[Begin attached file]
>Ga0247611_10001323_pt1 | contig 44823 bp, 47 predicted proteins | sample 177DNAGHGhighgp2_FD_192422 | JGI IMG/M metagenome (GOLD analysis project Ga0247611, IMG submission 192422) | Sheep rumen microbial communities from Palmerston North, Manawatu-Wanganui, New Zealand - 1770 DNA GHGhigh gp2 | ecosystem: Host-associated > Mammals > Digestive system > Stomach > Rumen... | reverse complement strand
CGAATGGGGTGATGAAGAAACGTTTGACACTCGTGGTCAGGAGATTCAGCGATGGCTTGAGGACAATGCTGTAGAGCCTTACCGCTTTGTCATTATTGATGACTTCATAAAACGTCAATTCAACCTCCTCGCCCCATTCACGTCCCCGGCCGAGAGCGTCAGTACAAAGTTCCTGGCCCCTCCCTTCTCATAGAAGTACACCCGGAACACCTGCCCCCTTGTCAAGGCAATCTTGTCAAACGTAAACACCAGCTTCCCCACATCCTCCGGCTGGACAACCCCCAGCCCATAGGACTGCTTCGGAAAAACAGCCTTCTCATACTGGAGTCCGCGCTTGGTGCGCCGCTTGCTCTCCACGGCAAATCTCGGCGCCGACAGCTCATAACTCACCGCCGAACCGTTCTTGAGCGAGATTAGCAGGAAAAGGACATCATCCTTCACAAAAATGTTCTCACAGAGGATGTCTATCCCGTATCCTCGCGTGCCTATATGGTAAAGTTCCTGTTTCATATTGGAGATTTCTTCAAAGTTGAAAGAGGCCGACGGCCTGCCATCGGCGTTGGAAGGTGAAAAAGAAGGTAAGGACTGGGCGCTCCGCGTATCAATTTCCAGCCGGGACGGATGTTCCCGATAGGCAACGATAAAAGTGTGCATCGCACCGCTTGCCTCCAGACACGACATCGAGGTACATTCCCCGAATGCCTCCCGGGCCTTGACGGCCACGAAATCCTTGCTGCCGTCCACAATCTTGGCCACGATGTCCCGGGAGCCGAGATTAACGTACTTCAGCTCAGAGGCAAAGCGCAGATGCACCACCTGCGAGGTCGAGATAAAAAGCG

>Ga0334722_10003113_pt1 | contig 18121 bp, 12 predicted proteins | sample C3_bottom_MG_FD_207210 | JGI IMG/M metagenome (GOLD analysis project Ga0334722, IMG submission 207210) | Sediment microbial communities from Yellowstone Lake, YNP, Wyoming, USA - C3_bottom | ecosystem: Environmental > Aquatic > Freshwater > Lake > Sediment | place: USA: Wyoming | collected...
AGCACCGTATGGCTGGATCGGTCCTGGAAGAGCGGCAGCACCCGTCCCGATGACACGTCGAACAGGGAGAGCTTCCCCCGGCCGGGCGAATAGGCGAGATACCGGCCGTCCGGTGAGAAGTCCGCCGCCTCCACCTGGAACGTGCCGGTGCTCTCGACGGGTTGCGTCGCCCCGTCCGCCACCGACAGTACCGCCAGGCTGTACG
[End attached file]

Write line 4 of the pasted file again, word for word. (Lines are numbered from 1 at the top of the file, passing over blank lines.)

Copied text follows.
AGCACCGTATGGCTGGATCGGTCCTGGAAGAGCGGCAGCACCCGTCCCGATGACACGTCGAACAGGGAGAGCTTCCCCCGGCCGGGCGAATAGGCGAGATACCGGCCGTCCGGTGAGAAGTCCGCCGCCTCCACCTGGAACGTGCCGGTGCTCTCGACGGGTTGCGTCGCCCCGTCCGCCACCGACAGTACCGCCAGGCTGTACG